What we see as an increase in the visibility of the burqa is actually women out in the public sphere, educating themselves and working in sectors of economy which were completely hidden from their view even twenty years ago. More often, these women credit it to the grace of God (!), the Allah of their faith. They meticulously observe their religion and the burqa is seen as an integral part of their world. How much of it is imposed by the men in the family or reflects their own desire is difficult to say.
Where is the burqa most visible? Around the colleges and educational institutions, IT coaching centres like NIIT, the commercial establishments, offices, and so on. They ride with burqas on their motorbikes and mopeds and fill up the seats reserved for women in the buses. It is not like Saudi Arabia where the women are forced to stay at home, and venture outside only when accompanied by their men. These women are more often alone. They go together to ice-cream parlours and beauty saloons and sometimes chat in public places with their boy friends. We know they are Muslim women, but unlike other women we do not know how they look, their faces are hidden but their work is as visible as that of any other women. They inhabit the modern world but modernity, as yet, remains undefined to them. What will happen in the future is uncertain. History will no longer be a guide. I am not sure if this poses a problem; I would rather see it as a challenge to understand the way in which the world is changing.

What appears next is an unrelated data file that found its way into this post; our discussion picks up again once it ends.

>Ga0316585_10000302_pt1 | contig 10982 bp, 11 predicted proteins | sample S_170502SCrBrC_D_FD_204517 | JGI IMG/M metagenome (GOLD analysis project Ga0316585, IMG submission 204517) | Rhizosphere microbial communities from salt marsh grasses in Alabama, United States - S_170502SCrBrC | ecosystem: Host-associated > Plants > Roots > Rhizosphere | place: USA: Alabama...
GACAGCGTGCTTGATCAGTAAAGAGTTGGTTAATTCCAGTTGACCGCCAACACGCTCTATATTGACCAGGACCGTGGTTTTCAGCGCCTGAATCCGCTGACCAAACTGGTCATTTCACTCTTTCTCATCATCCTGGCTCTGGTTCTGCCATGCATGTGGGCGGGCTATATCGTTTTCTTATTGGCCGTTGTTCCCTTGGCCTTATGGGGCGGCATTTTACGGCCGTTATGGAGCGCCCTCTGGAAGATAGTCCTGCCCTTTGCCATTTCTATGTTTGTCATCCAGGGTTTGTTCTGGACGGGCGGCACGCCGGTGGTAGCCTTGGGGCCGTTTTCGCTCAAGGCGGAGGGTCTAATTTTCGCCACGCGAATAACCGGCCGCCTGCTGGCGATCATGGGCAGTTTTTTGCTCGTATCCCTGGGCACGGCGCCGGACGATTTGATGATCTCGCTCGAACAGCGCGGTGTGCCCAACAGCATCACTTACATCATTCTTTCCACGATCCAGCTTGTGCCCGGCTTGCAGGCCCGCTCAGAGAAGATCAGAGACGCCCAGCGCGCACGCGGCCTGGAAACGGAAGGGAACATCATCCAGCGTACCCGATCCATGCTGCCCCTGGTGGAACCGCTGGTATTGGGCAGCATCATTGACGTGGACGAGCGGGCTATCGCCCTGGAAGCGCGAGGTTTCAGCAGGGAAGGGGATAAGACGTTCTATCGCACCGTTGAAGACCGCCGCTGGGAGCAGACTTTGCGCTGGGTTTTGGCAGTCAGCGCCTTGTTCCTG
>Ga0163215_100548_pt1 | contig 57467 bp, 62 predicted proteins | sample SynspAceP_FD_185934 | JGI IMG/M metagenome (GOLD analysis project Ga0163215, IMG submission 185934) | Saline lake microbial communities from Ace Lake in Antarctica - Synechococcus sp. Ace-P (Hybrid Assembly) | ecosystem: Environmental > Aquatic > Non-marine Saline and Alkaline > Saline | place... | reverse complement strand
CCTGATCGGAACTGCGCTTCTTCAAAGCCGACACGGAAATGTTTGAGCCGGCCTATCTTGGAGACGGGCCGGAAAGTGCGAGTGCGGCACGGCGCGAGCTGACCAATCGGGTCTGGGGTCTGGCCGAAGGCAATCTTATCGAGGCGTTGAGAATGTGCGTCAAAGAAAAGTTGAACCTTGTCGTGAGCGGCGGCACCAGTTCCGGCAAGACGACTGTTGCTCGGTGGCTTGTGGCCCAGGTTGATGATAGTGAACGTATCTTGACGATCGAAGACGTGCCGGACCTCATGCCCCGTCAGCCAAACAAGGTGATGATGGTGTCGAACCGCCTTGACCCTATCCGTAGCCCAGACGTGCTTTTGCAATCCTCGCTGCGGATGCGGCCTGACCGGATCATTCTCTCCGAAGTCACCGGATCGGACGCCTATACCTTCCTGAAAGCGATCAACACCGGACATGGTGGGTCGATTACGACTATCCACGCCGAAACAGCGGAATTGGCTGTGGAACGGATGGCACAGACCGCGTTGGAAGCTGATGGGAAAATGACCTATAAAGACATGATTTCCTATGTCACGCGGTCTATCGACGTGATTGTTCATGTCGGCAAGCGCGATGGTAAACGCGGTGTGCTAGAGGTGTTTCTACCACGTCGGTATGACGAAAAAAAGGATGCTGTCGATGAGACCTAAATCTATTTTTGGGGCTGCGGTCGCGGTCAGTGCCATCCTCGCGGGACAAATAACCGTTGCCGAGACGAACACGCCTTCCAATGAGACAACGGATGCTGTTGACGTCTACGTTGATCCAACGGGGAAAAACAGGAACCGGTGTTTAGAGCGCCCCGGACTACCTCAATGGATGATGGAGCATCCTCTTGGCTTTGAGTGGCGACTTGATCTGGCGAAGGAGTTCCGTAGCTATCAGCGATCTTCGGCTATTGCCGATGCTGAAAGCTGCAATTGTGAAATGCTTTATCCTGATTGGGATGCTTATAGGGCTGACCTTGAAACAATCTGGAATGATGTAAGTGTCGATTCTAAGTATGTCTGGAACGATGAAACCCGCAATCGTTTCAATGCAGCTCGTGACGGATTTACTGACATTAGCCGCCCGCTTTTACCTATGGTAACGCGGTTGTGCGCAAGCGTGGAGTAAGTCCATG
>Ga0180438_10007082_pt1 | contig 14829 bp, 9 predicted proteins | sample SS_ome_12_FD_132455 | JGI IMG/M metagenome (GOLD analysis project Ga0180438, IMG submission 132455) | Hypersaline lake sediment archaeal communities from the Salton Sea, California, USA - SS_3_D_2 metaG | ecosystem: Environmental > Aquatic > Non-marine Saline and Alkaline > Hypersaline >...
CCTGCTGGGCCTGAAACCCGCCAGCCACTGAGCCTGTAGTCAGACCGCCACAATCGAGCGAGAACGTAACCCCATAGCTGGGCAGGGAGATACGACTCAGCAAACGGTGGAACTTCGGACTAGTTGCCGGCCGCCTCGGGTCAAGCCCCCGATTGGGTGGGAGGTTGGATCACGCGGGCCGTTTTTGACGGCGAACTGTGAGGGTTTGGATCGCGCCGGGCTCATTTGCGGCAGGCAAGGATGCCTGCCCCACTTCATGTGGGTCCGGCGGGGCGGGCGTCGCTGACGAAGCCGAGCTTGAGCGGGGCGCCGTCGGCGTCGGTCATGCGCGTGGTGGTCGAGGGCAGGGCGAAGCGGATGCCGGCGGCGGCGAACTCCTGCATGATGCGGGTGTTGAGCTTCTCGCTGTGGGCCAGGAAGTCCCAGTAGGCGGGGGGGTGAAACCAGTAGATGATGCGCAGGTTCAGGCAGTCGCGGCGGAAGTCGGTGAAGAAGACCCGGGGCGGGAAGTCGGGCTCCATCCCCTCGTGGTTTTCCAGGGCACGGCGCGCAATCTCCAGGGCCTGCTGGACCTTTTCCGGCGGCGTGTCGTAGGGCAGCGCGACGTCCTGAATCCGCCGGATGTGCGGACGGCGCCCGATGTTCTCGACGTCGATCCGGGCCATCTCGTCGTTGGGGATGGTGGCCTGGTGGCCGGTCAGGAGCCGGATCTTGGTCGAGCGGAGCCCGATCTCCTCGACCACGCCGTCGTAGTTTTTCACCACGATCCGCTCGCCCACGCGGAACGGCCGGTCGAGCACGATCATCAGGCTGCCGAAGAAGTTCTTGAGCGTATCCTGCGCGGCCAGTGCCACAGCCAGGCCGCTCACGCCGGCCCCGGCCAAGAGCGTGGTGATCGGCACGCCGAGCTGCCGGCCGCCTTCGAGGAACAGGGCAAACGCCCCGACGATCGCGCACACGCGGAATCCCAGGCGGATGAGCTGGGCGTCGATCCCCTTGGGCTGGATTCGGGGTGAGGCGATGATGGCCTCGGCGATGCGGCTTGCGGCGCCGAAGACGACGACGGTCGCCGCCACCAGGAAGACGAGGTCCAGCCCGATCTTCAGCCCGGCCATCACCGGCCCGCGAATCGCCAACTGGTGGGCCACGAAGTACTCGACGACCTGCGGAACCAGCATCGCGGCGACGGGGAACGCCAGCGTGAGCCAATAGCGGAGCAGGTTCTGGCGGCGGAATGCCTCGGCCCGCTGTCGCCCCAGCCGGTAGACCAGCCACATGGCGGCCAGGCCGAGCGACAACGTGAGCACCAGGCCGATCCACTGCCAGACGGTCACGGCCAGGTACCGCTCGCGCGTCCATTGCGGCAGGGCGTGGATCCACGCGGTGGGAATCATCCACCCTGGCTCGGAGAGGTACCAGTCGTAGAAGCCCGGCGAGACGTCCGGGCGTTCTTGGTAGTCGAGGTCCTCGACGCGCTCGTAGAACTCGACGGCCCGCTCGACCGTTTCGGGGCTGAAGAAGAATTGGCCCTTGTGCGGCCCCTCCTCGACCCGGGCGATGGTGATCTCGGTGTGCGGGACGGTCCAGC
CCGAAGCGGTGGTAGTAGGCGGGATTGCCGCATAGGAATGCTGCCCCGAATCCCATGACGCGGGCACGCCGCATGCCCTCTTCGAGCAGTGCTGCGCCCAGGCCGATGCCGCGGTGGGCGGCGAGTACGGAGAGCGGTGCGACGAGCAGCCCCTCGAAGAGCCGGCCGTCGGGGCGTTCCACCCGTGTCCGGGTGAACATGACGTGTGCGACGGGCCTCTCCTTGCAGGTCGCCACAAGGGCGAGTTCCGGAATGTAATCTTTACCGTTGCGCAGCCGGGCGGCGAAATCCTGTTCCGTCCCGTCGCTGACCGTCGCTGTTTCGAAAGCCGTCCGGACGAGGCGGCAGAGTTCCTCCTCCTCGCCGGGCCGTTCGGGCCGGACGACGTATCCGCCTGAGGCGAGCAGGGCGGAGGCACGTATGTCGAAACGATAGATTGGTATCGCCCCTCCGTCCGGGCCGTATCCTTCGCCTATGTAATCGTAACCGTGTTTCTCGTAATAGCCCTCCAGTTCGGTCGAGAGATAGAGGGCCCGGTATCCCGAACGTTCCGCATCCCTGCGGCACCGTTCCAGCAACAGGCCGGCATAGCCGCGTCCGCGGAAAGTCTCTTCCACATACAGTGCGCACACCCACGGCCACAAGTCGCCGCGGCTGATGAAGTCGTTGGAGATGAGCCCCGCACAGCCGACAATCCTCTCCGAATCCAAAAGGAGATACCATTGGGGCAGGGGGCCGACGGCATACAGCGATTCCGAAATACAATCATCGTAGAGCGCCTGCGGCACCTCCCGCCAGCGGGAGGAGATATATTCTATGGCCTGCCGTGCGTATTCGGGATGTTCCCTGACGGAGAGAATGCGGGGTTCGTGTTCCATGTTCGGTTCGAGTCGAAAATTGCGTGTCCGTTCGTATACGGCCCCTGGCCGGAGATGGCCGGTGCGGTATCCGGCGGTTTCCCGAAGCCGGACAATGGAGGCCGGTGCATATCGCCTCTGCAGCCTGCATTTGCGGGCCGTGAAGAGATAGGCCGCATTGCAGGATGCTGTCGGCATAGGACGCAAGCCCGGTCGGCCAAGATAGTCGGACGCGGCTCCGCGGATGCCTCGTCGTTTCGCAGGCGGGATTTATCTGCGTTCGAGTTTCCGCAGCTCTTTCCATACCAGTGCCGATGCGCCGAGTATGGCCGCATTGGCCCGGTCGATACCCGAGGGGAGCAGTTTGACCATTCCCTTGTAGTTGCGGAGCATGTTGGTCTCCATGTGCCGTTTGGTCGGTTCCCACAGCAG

The story of the disappearance of the rickshaw is far less complicated. In the mid-1970s, auto-rickshaws (three-wheeler, mechanically driven, mini-taxis) made an appearance. Over the next 15 years they slowly replaced the rickshaw. In the 1970s and early 1980s Hyderabad was viewed as a city in decline. There was though a noticeable migration of people to different parts of the world for work. Where one went and for what kind of work varied a great deal in terms of social status and the consequent levels of education. Nevertheless, Andhra Pradesh and Hyderabad in particular contributed a good deal to the making of the Indian diaspora. Among the Muslims, a lot of people from among the lower and lowest middle classes went out, especially to the Middle Eastern countries following the boom generated by petro dollars.